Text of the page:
Good supervisor-student relationship key to successful PhD projects
By Dr. Tanusree Chakravarty Mukherjee, Dr. Lew Tek Yew and Dr. Adamu Abbas Adamu
Pursuing a Doctor of Philosophy or PhD degree is a big step taken by individuals who want to achieve the highest pinnacle of academia. It requires a lot of time, money and effort from the students. However, many embark on PhDs without fully understanding the process involved in the study journey.
Though different universities have their own policies and procedures for higher degree by research (HDR) study, there are key stages involved which are largely universal. In any regard, it is imperative that prospective PhD, as well as masters by research students, to familiarise themselves with the process, policies and procedures to avoid getting caught flat-footed.
Depending on the education system of the university or country, there are two or three stages of accessing HDR students. In this article, we will focus only on universities so that readers can get a clearer picture of the process.
The first stage of assessment of HDR students is called ‘milestone 1’ or ‘proposal defence’. This is the stage where students are assessed based on their preparedness to collect data for the studies to be embarked upon. Faculty members will scrutinise their research idea to ensure their originality and relevance to the research community. In the case of PhDs, the individuals are called ‘PhD students’, and if they pass this stage successfully, they will be called ‘PhD candidates’.
The second stage is the ‘milestone 2 presentations’ which normally take place after the students have collected their data. Students are expected to present their preliminary findings at this stage. Thereafter, they will be given a couple of opportunities to present their final research findings.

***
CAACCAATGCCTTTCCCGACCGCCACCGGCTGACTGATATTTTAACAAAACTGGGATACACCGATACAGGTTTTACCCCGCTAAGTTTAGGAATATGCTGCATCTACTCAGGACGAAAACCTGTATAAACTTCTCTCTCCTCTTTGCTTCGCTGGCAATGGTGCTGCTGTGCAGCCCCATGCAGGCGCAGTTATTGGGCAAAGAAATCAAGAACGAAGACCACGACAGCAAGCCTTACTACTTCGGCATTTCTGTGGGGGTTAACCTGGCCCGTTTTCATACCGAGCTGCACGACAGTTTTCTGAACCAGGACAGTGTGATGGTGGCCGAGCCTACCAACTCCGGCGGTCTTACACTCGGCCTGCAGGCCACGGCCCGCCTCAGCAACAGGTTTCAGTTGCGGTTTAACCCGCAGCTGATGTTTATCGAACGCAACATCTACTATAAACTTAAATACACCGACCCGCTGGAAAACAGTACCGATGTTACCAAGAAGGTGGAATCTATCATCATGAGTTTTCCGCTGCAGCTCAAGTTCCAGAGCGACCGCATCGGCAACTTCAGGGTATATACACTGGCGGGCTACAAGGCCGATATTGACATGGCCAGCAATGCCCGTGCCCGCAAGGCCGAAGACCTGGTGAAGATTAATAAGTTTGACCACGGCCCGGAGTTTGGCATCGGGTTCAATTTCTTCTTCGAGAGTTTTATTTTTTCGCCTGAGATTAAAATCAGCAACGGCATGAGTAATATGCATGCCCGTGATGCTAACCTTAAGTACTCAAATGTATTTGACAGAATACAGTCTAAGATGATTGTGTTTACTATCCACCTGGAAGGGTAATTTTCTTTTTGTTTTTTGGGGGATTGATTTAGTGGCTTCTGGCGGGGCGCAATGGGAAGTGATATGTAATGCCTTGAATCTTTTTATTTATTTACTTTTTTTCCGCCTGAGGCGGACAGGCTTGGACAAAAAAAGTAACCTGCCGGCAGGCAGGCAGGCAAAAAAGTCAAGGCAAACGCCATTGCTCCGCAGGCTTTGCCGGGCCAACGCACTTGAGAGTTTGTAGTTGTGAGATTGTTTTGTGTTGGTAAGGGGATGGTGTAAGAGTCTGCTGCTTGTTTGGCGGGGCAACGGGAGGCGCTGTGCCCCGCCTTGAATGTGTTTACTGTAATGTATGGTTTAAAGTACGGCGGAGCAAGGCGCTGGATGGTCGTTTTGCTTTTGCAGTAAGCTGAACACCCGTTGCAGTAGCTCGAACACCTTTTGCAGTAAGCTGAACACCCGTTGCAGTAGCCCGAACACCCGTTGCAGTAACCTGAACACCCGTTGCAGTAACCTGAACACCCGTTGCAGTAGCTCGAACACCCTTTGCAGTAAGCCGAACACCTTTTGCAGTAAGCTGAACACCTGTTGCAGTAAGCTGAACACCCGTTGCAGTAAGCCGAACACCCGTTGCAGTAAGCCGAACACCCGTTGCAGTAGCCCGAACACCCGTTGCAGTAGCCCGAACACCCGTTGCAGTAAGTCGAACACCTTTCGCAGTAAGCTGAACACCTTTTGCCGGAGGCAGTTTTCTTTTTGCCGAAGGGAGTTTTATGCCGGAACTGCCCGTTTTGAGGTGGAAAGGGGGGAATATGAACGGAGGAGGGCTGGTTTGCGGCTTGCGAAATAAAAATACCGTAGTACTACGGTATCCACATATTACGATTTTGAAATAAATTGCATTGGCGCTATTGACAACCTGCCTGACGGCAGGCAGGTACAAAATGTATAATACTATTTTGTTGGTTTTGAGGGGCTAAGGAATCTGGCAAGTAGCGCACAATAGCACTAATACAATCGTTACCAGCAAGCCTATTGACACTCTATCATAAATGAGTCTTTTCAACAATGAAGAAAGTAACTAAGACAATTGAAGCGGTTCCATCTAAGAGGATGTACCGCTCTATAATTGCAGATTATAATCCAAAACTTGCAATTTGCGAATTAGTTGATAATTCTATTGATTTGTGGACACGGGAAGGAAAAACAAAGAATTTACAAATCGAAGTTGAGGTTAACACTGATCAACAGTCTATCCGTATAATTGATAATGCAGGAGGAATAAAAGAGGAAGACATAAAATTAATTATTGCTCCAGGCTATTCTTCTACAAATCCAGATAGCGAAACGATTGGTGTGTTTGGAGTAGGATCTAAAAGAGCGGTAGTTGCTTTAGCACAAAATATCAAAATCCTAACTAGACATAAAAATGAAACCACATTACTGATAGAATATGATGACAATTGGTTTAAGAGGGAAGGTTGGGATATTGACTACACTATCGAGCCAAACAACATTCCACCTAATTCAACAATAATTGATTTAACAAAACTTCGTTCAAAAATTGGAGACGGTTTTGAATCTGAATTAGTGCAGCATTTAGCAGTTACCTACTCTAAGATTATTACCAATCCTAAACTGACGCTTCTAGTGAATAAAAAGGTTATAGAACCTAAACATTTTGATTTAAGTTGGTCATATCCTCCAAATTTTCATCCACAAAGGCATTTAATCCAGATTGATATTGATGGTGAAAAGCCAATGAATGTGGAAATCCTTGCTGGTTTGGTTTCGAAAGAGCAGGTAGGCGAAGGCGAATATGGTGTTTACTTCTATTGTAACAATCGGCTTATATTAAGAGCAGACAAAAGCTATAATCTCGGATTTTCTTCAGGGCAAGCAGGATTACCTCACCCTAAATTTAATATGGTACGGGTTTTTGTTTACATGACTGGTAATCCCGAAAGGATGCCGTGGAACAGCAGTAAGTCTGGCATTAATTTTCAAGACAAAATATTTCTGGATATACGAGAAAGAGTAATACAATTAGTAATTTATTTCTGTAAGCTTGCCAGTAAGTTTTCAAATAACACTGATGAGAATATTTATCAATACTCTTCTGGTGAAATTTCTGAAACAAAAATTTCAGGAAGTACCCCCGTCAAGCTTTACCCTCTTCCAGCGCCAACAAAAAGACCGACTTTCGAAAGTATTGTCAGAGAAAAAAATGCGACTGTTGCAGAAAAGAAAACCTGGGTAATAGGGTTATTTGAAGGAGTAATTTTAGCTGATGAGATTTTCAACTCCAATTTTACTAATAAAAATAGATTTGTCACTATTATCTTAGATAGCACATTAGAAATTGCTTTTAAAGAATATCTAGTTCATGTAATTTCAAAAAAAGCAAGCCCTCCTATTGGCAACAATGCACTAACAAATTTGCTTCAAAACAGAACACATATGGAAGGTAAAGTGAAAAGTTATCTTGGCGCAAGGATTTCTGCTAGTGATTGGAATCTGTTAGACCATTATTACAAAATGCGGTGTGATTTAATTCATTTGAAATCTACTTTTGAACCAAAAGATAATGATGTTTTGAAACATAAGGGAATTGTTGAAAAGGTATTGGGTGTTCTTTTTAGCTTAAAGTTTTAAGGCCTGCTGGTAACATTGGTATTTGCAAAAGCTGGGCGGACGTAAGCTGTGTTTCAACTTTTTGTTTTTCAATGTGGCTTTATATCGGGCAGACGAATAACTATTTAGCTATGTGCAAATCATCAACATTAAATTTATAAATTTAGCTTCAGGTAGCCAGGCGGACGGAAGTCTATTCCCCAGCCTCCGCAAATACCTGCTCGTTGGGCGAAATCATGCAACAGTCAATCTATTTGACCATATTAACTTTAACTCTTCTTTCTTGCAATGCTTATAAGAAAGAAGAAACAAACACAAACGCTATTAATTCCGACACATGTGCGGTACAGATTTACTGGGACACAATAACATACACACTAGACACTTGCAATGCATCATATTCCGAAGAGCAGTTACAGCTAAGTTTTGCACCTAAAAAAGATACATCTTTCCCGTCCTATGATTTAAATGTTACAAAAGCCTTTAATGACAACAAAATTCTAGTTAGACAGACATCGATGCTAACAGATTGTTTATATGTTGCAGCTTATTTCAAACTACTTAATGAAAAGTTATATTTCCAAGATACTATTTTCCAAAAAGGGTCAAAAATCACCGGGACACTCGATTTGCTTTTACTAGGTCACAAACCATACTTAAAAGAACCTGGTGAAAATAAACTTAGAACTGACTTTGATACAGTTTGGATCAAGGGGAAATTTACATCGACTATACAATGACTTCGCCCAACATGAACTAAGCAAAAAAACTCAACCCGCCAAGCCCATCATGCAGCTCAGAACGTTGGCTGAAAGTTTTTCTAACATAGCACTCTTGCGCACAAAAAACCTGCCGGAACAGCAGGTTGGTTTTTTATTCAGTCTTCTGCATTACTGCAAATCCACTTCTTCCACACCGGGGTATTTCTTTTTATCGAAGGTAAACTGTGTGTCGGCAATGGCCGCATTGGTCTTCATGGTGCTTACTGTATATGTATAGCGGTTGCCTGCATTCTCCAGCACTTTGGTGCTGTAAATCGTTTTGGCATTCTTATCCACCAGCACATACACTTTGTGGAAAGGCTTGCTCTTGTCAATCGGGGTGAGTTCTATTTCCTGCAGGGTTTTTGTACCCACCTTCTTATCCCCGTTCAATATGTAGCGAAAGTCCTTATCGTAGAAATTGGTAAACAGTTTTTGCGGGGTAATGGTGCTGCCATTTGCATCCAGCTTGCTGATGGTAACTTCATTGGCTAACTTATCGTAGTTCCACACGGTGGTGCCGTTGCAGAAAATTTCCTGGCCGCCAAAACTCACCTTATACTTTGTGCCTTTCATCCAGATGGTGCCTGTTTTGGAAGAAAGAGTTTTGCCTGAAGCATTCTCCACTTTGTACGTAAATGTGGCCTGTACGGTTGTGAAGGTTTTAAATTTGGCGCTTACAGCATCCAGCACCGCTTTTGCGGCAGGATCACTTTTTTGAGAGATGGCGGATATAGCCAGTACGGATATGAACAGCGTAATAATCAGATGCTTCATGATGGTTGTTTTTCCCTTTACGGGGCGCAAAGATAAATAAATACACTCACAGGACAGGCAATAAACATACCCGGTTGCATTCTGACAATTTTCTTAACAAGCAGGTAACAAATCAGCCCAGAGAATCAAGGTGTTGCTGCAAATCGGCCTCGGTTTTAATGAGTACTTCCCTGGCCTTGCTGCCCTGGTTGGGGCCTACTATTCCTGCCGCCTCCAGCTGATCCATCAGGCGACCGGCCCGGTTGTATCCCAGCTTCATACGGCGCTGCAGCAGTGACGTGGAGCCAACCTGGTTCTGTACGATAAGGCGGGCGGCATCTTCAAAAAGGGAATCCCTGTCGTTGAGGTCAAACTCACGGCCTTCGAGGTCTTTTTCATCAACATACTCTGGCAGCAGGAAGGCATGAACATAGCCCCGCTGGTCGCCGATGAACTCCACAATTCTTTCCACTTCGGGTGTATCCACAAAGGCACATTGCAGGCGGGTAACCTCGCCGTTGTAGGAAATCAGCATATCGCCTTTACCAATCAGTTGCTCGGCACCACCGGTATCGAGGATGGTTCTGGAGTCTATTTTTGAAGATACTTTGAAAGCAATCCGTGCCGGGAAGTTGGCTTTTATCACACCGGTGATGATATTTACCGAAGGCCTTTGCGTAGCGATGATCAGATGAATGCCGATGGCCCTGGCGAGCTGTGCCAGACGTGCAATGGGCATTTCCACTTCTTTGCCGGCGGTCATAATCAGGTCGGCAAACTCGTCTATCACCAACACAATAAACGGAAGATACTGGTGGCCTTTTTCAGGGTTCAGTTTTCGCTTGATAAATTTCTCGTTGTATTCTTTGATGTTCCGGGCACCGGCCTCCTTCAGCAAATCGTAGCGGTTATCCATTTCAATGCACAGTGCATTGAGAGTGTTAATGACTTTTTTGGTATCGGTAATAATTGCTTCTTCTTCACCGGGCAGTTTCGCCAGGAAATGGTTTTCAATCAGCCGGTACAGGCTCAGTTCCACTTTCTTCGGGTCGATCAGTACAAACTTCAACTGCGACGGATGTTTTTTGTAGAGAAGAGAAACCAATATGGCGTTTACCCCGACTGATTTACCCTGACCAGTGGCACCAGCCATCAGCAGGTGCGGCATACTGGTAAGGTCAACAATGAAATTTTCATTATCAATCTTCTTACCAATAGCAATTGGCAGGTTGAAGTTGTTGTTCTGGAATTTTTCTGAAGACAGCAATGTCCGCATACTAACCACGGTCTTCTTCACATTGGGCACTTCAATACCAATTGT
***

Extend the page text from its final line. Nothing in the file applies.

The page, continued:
The presentation of the final research is called ‘Milestone 3’, ‘VIVA’ or ‘Defence’. In some universities, it is considered the final presentation of a thesis. In other cases, students only get feedback on how to improve on their theses before they are sent to external examiners for evaluation and recommendation.
The success of this journey boils down to sound relationships between students and supervisors. A PhD journey can be a challenging one for both supervisors and students, and it takes both parties to work closely together to ensure that the student graduates on time, produces high-quality publications, and both parties enjoy a meaningful supervisory experience.
There are many supervision models that can guide the supervisory process (Riva, Gracia & Limb, 2022). The ‘teaching/apprenticeship’ model assumes an asymmetrical relationship of power where the supervisor is the master of knowledge. This model is the most conventional model, which is suitable for students who are dependent on their supervisors for guidance, have very little knowledge of research and need the most guidance during the beginning of the PhD journey before the proposal defence.